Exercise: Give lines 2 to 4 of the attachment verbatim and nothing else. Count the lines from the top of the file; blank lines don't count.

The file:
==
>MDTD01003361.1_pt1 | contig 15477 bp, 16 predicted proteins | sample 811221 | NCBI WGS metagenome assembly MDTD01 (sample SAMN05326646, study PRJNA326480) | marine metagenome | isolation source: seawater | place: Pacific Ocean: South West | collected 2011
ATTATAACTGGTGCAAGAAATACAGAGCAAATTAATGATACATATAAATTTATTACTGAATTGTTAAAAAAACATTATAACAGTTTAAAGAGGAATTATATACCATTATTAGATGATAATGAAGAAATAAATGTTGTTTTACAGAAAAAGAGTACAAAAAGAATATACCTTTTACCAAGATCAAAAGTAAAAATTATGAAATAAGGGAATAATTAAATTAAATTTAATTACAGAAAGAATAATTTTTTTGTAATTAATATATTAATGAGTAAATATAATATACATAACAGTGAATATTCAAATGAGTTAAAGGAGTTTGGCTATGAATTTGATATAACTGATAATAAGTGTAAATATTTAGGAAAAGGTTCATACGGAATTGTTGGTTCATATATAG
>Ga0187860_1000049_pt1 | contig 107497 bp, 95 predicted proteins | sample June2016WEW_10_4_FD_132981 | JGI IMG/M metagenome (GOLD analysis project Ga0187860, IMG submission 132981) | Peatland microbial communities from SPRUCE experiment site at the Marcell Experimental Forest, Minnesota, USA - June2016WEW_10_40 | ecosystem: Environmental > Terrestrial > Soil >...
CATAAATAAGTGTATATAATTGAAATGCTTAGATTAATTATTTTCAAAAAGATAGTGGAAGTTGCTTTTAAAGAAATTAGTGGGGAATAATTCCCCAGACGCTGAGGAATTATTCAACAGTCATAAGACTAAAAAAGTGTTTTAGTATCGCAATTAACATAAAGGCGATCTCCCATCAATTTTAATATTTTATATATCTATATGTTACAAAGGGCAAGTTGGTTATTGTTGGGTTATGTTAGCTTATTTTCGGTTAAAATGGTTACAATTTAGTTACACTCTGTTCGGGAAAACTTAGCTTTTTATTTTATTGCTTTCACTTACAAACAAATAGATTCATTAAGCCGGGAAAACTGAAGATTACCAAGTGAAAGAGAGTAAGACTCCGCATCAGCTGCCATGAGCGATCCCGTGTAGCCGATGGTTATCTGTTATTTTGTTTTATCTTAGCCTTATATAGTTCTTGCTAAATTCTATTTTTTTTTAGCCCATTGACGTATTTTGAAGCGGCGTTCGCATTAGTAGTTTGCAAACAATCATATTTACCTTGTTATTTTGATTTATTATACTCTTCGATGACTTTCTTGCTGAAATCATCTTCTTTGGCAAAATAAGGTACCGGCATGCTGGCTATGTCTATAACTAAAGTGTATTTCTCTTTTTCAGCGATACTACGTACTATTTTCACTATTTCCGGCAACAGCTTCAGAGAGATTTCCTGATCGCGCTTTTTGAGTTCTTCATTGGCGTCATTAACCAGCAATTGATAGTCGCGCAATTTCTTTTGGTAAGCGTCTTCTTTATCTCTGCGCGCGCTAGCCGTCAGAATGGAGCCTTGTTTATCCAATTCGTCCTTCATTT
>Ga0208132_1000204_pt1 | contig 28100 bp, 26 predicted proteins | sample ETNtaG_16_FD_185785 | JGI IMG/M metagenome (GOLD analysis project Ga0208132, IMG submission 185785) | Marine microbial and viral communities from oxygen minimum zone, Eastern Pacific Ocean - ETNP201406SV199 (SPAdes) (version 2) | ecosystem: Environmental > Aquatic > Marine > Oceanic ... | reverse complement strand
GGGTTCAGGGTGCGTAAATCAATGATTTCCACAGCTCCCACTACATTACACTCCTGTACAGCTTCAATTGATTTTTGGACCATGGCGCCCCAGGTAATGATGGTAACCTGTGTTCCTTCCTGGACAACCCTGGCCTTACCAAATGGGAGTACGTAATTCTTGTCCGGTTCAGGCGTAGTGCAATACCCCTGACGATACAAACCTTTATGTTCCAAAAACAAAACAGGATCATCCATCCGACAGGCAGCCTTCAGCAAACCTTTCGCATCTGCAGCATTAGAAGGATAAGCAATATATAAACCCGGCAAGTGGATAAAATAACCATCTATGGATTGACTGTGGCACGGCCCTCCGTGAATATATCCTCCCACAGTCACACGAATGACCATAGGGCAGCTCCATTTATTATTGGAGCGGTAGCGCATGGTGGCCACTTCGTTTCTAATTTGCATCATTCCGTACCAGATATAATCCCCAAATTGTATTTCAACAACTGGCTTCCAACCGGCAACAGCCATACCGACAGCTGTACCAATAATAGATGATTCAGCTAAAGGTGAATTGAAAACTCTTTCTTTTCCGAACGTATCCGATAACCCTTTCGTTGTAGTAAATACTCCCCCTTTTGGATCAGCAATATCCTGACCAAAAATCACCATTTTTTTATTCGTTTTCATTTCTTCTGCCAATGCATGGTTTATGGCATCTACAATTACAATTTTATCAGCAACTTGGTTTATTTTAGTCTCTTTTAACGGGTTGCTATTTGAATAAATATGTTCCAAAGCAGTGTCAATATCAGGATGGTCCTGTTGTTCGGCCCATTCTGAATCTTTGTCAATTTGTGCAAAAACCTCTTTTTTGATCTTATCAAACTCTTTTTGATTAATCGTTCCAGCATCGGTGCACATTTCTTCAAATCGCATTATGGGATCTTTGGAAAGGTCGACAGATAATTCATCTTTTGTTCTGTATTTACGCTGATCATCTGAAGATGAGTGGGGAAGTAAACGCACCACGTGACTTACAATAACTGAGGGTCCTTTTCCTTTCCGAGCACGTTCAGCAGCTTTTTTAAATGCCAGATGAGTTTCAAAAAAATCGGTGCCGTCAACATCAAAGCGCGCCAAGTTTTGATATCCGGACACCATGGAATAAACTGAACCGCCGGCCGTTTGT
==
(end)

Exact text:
ATTATAACTGGTGCAAGAAATACAGAGCAAATTAATGATACATATAAATTTATTACTGAATTGTTAAAAAAACATTATAACAGTTTAAAGAGGAATTATATACCATTATTAGATGATAATGAAGAAATAAATGTTGTTTTACAGAAAAAGAGTACAAAAAGAATATACCTTTTACCAAGATCAAAAGTAAAAATTATGAAATAAGGGAATAATTAAATTAAATTTAATTACAGAAAGAATAATTTTTTTGTAATTAATATATTAATGAGTAAATATAATATACATAACAGTGAATATTCAAATGAGTTAAAGGAGTTTGGCTATGAATTTGATATAACTGATAATAAGTGTAAATATTTAGGAAAAGGTTCATACGGAATTGTTGGTTCATATATAG
>Ga0187860_1000049_pt1 | contig 107497 bp, 95 predicted proteins | sample June2016WEW_10_4_FD_132981 | JGI IMG/M metagenome (GOLD analysis project Ga0187860, IMG submission 132981) | Peatland microbial communities from SPRUCE experiment site at the Marcell Experimental Forest, Minnesota, USA - June2016WEW_10_40 | ecosystem: Environmental > Terrestrial > Soil >...
CATAAATAAGTGTATATAATTGAAATGCTTAGATTAATTATTTTCAAAAAGATAGTGGAAGTTGCTTTTAAAGAAATTAGTGGGGAATAATTCCCCAGACGCTGAGGAATTATTCAACAGTCATAAGACTAAAAAAGTGTTTTAGTATCGCAATTAACATAAAGGCGATCTCCCATCAATTTTAATATTTTATATATCTATATGTTACAAAGGGCAAGTTGGTTATTGTTGGGTTATGTTAGCTTATTTTCGGTTAAAATGGTTACAATTTAGTTACACTCTGTTCGGGAAAACTTAGCTTTTTATTTTATTGCTTTCACTTACAAACAAATAGATTCATTAAGCCGGGAAAACTGAAGATTACCAAGTGAAAGAGAGTAAGACTCCGCATCAGCTGCCATGAGCGATCCCGTGTAGCCGATGGTTATCTGTTATTTTGTTTTATCTTAGCCTTATATAGTTCTTGCTAAATTCTATTTTTTTTTAGCCCATTGACGTATTTTGAAGCGGCGTTCGCATTAGTAGTTTGCAAACAATCATATTTACCTTGTTATTTTGATTTATTATACTCTTCGATGACTTTCTTGCTGAAATCATCTTCTTTGGCAAAATAAGGTACCGGCATGCTGGCTATGTCTATAACTAAAGTGTATTTCTCTTTTTCAGCGATACTACGTACTATTTTCACTATTTCCGGCAACAGCTTCAGAGAGATTTCCTGATCGCGCTTTTTGAGTTCTTCATTGGCGTCATTAACCAGCAATTGATAGTCGCGCAATTTCTTTTGGTAAGCGTCTTCTTTATCTCTGCGCGCGCTAGCCGTCAGAATGGAGCCTTGTTTATCCAATTCGTCCTTCATTT